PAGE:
And of course, I appreciate that he chose the short story to express himself.  I highly recommend the well-written and wildly entertaining Mr. Happy and the Hammer of God.

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17 comments

  1. […] From my review of the collection – “These stories are not burdened by the “African” condition.  And those looking for a familiar Ghanaian/African setting will have to look elsewhere.  And yet I recognized my street, my city and my people. Collectively, this book is a portrayal of our inner struggles, torments and our psyche.  …Time and again, the author turns to the metaphysical and how it relates to our minds, our states of being and our pursuit of happiness.   Here is a Ghanaian author who wants to know how it all feels?  He is asking this using wit and humor; and he bravely and sensitively continues to engage with us even when the answer is an outpouring of misery and desperation.” […]

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  2. Too bad he’s not so good at writing women – like you I always hope readers will improve at that. Also, I must read more of the authors you say are so good. Sounds like a really interesting collection though and hopefully some day it will make it to Canada 😉

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    • That’s it I think: reading and writing women well probably are inter-related. His approach in some of the stories is just different. Many writers find self-publishing easier in Ghana and sometimes I think that at least there is that route. We do hope that he goes traditional next so that more people can read his books.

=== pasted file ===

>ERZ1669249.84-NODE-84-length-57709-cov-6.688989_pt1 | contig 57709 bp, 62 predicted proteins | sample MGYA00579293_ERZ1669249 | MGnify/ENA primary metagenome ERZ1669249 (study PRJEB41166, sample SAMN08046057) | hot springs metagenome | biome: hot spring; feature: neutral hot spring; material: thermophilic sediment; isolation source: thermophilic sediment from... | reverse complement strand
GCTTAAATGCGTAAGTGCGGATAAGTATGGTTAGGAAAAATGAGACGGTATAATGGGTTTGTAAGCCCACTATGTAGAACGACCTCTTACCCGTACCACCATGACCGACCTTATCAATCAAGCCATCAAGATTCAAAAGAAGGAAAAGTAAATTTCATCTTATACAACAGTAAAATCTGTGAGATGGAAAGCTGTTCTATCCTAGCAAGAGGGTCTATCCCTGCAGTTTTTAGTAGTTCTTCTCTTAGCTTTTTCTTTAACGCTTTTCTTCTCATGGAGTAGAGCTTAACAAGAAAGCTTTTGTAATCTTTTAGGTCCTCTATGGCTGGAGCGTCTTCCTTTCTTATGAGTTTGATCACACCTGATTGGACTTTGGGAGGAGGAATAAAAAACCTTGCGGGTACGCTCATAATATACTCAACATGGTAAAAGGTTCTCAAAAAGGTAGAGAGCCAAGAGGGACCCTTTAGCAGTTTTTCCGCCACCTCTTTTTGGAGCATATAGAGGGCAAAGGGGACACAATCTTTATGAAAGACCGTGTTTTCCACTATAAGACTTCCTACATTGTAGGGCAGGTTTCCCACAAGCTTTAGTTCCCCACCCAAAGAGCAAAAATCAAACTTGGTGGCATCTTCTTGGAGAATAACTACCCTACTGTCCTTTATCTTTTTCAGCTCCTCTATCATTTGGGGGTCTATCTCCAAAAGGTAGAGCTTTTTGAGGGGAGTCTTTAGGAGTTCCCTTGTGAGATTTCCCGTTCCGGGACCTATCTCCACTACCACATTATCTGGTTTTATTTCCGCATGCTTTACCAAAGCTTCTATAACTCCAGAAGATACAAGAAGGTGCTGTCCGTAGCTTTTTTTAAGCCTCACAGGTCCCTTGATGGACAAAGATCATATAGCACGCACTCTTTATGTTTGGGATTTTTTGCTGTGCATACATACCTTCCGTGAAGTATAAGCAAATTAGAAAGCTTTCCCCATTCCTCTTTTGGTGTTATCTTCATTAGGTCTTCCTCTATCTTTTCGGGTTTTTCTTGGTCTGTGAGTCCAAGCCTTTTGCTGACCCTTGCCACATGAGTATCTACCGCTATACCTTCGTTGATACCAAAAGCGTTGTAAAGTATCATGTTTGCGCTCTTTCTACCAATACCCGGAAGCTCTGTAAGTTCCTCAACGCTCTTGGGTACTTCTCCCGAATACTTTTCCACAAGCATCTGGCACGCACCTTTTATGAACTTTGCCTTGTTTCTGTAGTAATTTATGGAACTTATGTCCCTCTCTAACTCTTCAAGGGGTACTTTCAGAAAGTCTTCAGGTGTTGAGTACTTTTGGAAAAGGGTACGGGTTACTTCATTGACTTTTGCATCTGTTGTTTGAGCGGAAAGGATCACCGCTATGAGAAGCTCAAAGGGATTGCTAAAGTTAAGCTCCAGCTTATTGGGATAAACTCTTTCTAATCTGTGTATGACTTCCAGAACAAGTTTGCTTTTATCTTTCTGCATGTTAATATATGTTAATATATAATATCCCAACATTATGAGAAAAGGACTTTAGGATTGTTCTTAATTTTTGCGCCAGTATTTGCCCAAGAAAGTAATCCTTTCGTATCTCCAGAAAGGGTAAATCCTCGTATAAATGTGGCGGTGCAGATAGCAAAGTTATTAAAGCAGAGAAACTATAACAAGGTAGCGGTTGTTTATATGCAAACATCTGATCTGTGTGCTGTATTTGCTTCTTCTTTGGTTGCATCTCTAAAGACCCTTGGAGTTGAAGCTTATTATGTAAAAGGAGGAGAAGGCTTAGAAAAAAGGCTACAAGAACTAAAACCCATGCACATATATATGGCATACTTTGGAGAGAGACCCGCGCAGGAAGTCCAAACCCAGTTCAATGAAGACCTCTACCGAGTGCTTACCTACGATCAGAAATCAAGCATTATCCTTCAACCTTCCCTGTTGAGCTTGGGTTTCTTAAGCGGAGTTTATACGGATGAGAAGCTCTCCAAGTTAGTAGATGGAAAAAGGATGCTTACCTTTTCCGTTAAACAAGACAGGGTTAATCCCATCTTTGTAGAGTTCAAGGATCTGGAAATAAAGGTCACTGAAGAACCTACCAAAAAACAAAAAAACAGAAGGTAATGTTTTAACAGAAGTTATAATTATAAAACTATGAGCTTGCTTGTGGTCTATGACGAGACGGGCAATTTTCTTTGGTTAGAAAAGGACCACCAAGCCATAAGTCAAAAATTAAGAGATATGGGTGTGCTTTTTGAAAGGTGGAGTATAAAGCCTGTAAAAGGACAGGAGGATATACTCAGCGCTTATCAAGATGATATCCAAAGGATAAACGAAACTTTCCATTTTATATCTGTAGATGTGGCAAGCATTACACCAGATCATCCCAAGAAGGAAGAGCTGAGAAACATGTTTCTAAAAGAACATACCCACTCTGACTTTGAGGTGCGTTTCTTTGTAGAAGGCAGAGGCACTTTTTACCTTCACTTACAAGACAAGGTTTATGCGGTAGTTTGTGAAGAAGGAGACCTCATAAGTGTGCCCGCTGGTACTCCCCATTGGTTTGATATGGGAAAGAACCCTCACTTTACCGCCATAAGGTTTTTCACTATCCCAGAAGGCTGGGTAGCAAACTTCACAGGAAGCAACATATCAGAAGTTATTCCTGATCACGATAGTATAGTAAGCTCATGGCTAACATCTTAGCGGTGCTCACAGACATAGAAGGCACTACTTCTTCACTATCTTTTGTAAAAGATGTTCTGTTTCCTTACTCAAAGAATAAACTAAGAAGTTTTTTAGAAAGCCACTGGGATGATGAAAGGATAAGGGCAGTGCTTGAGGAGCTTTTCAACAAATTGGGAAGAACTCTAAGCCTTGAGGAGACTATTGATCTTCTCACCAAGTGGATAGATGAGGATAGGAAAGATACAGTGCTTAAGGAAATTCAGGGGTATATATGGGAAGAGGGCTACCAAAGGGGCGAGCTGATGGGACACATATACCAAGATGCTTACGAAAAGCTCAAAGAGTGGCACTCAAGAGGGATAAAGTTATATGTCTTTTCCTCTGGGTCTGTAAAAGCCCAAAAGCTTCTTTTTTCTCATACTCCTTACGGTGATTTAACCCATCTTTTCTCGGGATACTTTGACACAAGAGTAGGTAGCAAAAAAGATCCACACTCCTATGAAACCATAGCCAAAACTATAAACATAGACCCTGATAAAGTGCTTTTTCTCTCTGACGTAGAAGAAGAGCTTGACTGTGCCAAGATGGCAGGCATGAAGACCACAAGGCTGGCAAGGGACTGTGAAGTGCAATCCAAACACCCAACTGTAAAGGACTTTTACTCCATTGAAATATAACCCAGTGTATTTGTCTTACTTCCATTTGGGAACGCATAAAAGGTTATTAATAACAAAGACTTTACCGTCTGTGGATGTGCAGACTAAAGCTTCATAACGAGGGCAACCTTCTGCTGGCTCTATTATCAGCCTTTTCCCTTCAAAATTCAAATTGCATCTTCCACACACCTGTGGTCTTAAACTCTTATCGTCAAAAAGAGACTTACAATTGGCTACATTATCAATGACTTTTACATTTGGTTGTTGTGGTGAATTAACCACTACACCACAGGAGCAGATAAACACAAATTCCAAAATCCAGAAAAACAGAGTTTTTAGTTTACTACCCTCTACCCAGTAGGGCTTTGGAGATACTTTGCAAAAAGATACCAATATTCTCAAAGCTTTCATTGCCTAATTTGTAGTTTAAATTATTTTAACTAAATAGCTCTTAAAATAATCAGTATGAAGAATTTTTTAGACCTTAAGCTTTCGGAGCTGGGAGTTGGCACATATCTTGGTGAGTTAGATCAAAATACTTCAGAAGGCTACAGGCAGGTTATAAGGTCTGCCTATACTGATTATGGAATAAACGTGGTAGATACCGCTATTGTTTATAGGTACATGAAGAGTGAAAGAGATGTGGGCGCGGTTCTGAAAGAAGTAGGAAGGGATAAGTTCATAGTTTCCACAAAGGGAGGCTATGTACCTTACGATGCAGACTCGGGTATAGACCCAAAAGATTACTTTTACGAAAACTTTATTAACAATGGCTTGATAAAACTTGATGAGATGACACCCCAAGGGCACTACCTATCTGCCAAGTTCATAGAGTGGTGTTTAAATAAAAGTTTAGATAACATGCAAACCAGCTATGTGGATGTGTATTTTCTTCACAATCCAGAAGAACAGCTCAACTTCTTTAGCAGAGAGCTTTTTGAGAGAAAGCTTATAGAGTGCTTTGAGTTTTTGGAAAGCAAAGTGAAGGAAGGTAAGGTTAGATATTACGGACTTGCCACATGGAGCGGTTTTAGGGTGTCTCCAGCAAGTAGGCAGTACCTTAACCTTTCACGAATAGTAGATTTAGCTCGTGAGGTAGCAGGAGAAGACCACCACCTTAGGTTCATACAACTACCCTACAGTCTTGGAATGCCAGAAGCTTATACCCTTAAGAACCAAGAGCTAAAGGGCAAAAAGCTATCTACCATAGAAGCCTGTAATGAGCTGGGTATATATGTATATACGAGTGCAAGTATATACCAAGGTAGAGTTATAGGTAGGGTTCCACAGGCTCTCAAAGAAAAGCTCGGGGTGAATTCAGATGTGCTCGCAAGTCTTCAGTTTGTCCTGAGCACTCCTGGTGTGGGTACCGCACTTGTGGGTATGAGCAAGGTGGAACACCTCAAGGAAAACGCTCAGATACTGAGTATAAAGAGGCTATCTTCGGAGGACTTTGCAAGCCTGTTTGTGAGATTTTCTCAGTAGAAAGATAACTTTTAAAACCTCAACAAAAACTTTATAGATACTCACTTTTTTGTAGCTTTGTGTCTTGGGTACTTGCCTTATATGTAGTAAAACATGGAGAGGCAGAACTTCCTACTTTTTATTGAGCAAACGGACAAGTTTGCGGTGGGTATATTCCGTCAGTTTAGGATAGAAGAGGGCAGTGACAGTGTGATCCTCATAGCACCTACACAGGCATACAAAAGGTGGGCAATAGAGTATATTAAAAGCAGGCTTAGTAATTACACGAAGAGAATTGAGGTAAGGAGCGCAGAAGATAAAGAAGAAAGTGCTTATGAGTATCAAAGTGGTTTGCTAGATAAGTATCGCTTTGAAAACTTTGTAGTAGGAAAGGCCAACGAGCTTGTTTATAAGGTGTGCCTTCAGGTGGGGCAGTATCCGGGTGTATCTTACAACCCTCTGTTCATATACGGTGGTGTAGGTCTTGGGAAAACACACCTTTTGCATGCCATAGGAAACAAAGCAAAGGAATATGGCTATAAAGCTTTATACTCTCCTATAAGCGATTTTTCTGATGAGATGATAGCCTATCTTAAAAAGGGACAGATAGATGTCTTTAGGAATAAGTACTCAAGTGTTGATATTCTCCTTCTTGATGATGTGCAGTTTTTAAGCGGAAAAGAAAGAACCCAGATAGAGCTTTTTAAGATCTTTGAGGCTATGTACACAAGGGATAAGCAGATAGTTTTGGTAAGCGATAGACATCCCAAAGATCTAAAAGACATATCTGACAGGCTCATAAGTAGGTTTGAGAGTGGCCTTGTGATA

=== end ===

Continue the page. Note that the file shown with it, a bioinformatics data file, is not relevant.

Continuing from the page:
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  3. It sounds like a great blend of familiar tropes with a dab of experimentalism. I enjoyed reading your thoughts about the collection and share your enthusiasm for short stories well-done.

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  4. Kinna you make me want to visit my review of this book. I loved every single piece. It is so different from the everyday stories we hear. It makes me feel happy, at least to know that the African often think of his existence, where he came from and where he’s going, the metaphysical in an un-poverty way. That we also seek these inner balance and not just be saddled down with the idea of wealth and riches. In fact, in most of our villages, where the writers of poverty base their stories, poverty has never been a discussion point; it is topics as these, those explored here that rage. What would you tell a person who visits the traditionalist to tell him about his future? And I’m glad that Martin wrote these stories. I hope that one day this will be republished under a bigger publisher and achieve a wider distribution for Martin’s talents needs to be appreciated by many.

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    • I know that this is one of your all-time favorite African books. Quite a tour de force! Perhaps we should petition Martin to republished the collection for wider consumption.